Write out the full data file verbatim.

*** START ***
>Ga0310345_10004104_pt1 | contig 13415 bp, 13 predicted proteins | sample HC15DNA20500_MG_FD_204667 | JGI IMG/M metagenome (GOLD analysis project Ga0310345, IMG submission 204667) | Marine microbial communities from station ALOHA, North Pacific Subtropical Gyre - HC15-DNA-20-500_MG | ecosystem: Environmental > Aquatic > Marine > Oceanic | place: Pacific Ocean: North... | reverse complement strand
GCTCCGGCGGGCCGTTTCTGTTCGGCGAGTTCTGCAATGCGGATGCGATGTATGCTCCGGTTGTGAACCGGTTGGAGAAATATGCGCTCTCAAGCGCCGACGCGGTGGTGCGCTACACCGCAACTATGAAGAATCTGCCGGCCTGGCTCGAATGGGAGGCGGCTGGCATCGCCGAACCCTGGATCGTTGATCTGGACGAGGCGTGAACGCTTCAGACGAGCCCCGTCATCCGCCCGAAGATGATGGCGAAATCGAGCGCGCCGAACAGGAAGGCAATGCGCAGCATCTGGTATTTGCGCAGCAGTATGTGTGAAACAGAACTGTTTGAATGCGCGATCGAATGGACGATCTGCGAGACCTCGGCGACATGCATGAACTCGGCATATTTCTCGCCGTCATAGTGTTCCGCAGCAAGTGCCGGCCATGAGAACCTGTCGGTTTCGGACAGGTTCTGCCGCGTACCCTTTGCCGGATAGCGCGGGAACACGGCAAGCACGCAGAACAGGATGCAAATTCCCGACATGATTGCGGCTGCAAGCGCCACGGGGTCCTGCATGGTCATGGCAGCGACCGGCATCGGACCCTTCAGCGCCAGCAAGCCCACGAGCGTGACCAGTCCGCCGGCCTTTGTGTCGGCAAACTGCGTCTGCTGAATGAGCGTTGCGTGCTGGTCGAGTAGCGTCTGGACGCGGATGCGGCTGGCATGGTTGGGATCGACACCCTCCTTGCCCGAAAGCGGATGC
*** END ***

>Ga0310345_10004104_pt1 | contig 13415 bp, 13 predicted proteins | sample HC15DNA20500_MG_FD_204667 | JGI IMG/M metagenome (GOLD analysis project Ga0310345, IMG submission 204667) | Marine microbial communities from station ALOHA, North Pacific Subtropical Gyre - HC15-DNA-20-500_MG | ecosystem: Environmental > Aquatic > Marine > Oceanic | place: Pacific Ocean: North... | reverse complement strand
GCTCCGGCGGGCCGTTTCTGTTCGGCGAGTTCTGCAATGCGGATGCGATGTATGCTCCGGTTGTGAACCGGTTGGAGAAATATGCGCTCTCAAGCGCCGACGCGGTGGTGCGCTACACCGCAACTATGAAGAATCTGCCGGCCTGGCTCGAATGGGAGGCGGCTGGCATCGCCGAACCCTGGATCGTTGATCTGGACGAGGCGTGAACGCTTCAGACGAGCCCCGTCATCCGCCCGAAGATGATGGCGAAATCGAGCGCGCCGAACAGGAAGGCAATGCGCAGCATCTGGTATTTGCGCAGCAGTATGTGTGAAACAGAACTGTTTGAATGCGCGATCGAATGGACGATCTGCGAGACCTCGGCGACATGCATGAACTCGGCATATTTCTCGCCGTCATAGTGTTCCGCAGCAAGTGCCGGCCATGAGAACCTGTCGGTTTCGGACAGGTTCTGCCGCGTACCCTTTGCCGGATAGCGCGGGAACACGGCAAGCACGCAGAACAGGATGCAAATTCCCGACATGATTGCGGCTGCAAGCGCCACGGGGTCCTGCATGGTCATGGCAGCGACCGGCATCGGACCCTTCAGCGCCAGCAAGCCCACGAGCGTGACCAGTCCGCCGGCCTTTGTGTCGGCAAACTGCGTCTGCTGAATGAGCGTTGCGTGCTGGTCGAGTAGCGTCTGGACGCGGATGCGGCTGGCATGGTTGGGATCGACACCCTCCTTGCCCGAAAGCGGATGC